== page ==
>Writing a compare and contrast essay may be a fairly complicated task in case you aren’t exactly too familiar with general area of expertise you have to deal with. After all, in order to write a decent essay of this type you have to pick out a specific issue to cover, and it’s a hard thing to do if you have only a vague idea of the subject matter.
Women’s role in Vietnamese society is one of such issues; if you have to write an essay about it, you can benefit from using one of the topics from the list we’ve prepared:
As you see, these topics are pretty good because they avoid generalization and focus on particular matters in the vast issue of women’s rights and social standing in Vietnamese society. For your reference, here’s a sample essay on one of these.
Vietnam has always been and still is a peculiar culture in what concerns gender relations, jumping back and forth from matriarchal tendencies in the ancient times, to male dominance traditional for societies influenced by Confucianism, to proclamation of gender equality by the Communist party in 1930s, to gradual return to traditionalism after the revolution and war. It can be said that Vietnam is desperately trying to find its place and identity in today’s world, trying at the same time to be modern and conservative, socialistic and free market, gender-equal and supportive of traditional values. In this light it is interesting to take a look at how the position of women changed today when compared with what it was prior to Doi Moi.
Communist party of Vietnam has been a strong supporter of the idea of gender equality, proclaiming it one of their main goals in the very first party document as early as 1930s. The Women’s Union was a relatively powerful organization enjoying a governmental guarantee that it would be consulted about any law that concerned women’s health and well-being. After the formation of Democratic Republic of Vietnam in 1949, a number of laws aimed at modernizing the gender and social relationships were accepted, such as paid maternity leave, equal pay for equal work and so on. Efforts were taken to eliminate the old practices of forced marriage, child marriage and concubinage, as well as to provide equal access to education irrespectively of gender.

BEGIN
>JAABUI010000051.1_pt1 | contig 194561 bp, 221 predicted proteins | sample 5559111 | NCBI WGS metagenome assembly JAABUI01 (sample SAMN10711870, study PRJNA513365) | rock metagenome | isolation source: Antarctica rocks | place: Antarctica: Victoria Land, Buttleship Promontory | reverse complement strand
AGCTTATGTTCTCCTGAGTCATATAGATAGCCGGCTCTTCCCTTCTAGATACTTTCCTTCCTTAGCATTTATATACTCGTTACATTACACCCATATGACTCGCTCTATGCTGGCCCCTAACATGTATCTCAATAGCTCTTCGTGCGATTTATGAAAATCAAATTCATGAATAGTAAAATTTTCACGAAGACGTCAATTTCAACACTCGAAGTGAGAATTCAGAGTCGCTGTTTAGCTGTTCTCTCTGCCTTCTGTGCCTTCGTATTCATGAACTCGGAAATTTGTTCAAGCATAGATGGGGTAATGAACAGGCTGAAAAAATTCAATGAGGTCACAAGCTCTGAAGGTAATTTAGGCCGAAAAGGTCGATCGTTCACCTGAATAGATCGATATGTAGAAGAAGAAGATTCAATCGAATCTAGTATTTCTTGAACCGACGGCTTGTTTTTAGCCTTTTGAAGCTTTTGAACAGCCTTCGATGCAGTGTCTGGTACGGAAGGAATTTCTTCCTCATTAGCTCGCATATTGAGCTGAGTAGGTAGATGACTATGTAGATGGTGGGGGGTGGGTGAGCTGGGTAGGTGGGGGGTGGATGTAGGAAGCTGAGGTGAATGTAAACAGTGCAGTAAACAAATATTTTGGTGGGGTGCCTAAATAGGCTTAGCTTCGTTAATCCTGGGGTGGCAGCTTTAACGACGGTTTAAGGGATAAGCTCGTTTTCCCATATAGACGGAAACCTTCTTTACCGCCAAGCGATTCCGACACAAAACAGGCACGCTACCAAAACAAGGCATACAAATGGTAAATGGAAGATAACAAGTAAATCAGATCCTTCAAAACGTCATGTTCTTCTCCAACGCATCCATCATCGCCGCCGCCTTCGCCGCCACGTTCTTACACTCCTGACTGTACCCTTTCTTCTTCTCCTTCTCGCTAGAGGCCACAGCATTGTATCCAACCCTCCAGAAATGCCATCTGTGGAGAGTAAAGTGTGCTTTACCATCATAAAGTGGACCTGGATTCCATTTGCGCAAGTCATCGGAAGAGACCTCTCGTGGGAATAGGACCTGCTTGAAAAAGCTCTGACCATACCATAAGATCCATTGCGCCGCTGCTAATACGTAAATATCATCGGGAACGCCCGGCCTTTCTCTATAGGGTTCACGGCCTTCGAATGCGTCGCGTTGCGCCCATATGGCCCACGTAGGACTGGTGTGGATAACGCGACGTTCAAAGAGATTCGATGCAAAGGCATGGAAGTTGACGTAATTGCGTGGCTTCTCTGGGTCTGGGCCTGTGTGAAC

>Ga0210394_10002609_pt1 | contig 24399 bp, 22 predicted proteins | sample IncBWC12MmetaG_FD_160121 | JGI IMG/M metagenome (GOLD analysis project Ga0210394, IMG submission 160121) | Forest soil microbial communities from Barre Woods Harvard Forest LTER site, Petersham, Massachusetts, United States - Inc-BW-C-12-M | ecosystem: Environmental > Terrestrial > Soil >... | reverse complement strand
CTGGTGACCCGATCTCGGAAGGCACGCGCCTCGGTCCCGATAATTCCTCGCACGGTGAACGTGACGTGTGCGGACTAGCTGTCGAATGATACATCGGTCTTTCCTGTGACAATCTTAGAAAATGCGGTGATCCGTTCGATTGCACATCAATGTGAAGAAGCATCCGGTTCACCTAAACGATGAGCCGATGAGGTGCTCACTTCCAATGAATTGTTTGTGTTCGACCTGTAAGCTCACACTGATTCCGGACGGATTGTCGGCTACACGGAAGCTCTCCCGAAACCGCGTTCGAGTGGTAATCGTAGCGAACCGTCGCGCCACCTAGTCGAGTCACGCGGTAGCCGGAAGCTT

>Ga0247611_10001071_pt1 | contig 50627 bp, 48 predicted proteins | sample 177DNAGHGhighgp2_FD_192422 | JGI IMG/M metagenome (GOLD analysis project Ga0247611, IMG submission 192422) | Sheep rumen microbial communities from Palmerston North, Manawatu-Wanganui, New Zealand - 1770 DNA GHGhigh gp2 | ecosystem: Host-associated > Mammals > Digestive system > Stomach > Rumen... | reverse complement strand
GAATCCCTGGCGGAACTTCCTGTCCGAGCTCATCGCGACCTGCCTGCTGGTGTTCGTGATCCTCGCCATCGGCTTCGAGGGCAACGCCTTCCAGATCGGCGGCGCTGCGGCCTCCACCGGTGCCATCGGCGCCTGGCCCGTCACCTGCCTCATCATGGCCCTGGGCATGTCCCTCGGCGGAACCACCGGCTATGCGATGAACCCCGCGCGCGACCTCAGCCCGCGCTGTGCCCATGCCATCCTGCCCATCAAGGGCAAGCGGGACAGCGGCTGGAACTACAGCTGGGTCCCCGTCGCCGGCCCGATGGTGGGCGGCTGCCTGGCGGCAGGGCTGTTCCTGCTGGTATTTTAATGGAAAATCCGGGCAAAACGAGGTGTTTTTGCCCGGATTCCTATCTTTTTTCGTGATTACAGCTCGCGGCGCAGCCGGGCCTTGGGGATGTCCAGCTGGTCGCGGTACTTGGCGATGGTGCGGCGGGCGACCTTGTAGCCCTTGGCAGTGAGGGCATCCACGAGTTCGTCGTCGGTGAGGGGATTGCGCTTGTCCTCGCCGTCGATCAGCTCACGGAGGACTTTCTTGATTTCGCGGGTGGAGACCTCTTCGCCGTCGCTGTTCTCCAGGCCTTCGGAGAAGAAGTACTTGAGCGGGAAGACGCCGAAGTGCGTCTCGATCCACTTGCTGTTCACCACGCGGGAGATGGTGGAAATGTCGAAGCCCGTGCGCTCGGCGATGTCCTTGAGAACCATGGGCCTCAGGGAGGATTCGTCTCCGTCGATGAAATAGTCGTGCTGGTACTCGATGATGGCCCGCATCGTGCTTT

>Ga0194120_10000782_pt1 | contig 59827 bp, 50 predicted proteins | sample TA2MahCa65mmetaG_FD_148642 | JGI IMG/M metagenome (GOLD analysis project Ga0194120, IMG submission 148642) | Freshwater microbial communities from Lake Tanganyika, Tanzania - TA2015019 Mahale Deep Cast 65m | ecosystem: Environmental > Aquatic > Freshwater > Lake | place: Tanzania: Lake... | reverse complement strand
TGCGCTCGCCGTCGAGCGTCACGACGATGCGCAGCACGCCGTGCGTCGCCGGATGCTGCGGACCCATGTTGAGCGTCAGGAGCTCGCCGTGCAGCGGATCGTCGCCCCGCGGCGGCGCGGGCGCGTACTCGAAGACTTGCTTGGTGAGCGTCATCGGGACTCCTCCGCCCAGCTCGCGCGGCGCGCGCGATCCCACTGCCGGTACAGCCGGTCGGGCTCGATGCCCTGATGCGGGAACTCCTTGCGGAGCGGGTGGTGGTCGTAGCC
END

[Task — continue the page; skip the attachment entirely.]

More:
However, in post-war conditions these initiatives rather quickly lost their momentum. After men began to return from war to their civil positions, the need in women working in industrial and agricultural sectors rapidly decreased, which was further aggravated by difficult economic situation and scarcity of resources. As a result, women to a large extent drifted back to their traditional roles.
Compared to pre-Doi Moi era, modern Vietnamese women enjoy a far greater degree of freedom and societal acceptance. There is a number of extremely wealthy women in business, they have a fair share of representation in government and a much better access to higher education that several decades ago.
However, Vietnamese society remains a highly traditionalistic one. An educated woman earning her livelihood and rising up the career ladder is often viewed in negative light by their husbands, male relatives, more conservative women and society in general. A turn to support for traditional values taken by the Communist party in 1990s and early 2000s also supports this sentiment – rapid modernization and decollectivization were viewed upon as detrimental to the traditional Vietnamese extended family.
All in all, despite a considerable move forward over the last several decades, Vietnam still has a long way to go in terms of gender equality. Women still occupy mostly low-paying positions in labor force, highly educated and high-earning women are often viewed with disapproval by society, and there is ample evidence of young girls being sold into forced marriages abroad. In other words, Vietnam still remains a country of contrasts, desperately looking for its identity in modern world.
Andaya, Barbara Watson. The Flaming Womb: Repositioning Women in Early Modern Southeast Asia. Honolulu: University of Hawai’i Press, 2006. Print
Cohn, Julie. “A Tiny Village Where Women Chose to Be Single Mothers.” New York Times Feb. 14 2013
Haworth, Abigail. “From War Babies to Billionaires: Vietnam’s Wealthiest Women.” The Guardian Mar. 24 2013
Quasem, Himaya. “Tackling Gender Inequality in Vietnam.” The Guardian Nov. 22 2010
“Brides for Sale: Trafficked Vietnamese Girls Sold into Marriage in China.” The Guardian Jun. 29 2014
Schloppa, R. Keith. East Asia: Identities and Change in the Modern World (1700 to Present). Pearson, 2007. Print
Werner, Jayne Susan, and Khuat Thu Hong. “Too Late to Marry: Failure, Fate or Fortune? Female Singlehood in Rural North Viet Nam.” Gender, Household, State: đỏ̂i Mới in Việt Nam. Ed. Jayne Susan Werner and Danièle Bélanger. Cornell University, 2002. Print